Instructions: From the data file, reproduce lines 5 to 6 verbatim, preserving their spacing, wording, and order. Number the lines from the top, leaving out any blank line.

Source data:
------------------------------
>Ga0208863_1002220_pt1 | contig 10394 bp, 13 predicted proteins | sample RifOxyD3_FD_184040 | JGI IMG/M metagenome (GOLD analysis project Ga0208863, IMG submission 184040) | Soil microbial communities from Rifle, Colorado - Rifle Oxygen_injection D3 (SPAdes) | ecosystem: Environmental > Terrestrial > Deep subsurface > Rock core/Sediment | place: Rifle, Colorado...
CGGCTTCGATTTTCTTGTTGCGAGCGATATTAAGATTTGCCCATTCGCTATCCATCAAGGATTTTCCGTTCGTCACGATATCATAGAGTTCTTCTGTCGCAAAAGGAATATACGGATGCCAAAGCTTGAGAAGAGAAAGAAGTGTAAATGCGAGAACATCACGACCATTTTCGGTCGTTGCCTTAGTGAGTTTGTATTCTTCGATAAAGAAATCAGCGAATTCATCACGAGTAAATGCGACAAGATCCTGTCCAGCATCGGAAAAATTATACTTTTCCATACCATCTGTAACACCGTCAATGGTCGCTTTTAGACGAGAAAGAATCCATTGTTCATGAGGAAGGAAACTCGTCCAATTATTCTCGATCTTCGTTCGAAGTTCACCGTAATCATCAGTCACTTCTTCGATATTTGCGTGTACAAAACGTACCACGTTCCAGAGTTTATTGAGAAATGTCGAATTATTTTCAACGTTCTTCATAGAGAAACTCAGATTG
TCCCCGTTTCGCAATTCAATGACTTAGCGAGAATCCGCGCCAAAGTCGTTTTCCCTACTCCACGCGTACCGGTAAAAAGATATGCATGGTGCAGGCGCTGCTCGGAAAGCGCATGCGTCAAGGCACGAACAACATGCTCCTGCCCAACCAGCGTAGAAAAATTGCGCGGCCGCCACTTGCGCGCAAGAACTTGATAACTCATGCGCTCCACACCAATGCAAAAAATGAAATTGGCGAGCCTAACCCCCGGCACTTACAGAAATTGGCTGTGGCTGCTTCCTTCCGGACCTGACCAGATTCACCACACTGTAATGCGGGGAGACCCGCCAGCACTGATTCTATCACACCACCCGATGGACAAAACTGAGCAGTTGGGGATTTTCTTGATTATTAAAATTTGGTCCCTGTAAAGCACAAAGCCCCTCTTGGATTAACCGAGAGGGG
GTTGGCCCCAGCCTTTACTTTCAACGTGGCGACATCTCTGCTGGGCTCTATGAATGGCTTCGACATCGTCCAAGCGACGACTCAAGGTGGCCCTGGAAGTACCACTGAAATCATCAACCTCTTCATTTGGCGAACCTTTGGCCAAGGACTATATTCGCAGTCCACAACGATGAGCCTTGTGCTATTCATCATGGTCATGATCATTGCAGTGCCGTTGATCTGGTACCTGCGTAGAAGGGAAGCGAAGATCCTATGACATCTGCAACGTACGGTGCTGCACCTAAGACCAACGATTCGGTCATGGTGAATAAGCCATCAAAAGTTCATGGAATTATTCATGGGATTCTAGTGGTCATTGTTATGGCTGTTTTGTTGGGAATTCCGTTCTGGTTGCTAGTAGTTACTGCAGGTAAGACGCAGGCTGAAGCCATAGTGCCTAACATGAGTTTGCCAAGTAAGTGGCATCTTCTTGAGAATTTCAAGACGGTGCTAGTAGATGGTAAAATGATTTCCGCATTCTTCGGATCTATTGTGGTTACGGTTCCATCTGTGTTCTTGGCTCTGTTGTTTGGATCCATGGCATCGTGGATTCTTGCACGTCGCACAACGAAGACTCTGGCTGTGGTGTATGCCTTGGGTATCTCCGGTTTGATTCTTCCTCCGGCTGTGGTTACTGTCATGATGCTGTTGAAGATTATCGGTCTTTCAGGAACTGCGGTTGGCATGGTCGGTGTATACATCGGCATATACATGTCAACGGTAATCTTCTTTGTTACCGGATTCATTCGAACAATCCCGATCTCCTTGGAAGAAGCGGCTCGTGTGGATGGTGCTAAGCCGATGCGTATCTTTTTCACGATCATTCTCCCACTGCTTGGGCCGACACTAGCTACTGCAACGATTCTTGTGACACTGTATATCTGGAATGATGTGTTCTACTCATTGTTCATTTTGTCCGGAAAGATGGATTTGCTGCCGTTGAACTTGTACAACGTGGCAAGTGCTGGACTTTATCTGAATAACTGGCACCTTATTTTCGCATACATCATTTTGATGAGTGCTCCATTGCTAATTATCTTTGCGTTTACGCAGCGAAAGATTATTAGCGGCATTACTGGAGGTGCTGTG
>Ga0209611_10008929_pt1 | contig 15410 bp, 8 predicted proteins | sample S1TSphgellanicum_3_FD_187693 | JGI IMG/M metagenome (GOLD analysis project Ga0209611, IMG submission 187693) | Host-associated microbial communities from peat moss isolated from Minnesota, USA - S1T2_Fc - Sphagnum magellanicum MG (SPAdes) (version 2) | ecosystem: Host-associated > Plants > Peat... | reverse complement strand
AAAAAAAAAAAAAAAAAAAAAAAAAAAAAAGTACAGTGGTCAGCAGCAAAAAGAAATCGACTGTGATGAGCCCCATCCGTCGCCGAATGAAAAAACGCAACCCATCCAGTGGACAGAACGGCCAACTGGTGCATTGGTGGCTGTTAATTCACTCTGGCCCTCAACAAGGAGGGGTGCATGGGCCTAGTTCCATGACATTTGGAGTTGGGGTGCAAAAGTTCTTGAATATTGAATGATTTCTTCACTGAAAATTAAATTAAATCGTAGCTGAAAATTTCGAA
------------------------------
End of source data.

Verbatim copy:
>Ga0209611_10008929_pt1 | contig 15410 bp, 8 predicted proteins | sample S1TSphgellanicum_3_FD_187693 | JGI IMG/M metagenome (GOLD analysis project Ga0209611, IMG submission 187693) | Host-associated microbial communities from peat moss isolated from Minnesota, USA - S1T2_Fc - Sphagnum magellanicum MG (SPAdes) (version 2) | ecosystem: Host-associated > Plants > Peat... | reverse complement strand
AAAAAAAAAAAAAAAAAAAAAAAAAAAAAAGTACAGTGGTCAGCAGCAAAAAGAAATCGACTGTGATGAGCCCCATCCGTCGCCGAATGAAAAAACGCAACCCATCCAGTGGACAGAACGGCCAACTGGTGCATTGGTGGCTGTTAATTCACTCTGGCCCTCAACAAGGAGGGGTGCATGGGCCTAGTTCCATGACATTTGGAGTTGGGGTGCAAAAGTTCTTGAATATTGAATGATTTCTTCACTGAAAATTAAATTAAATCGTAGCTGAAAATTTCGAA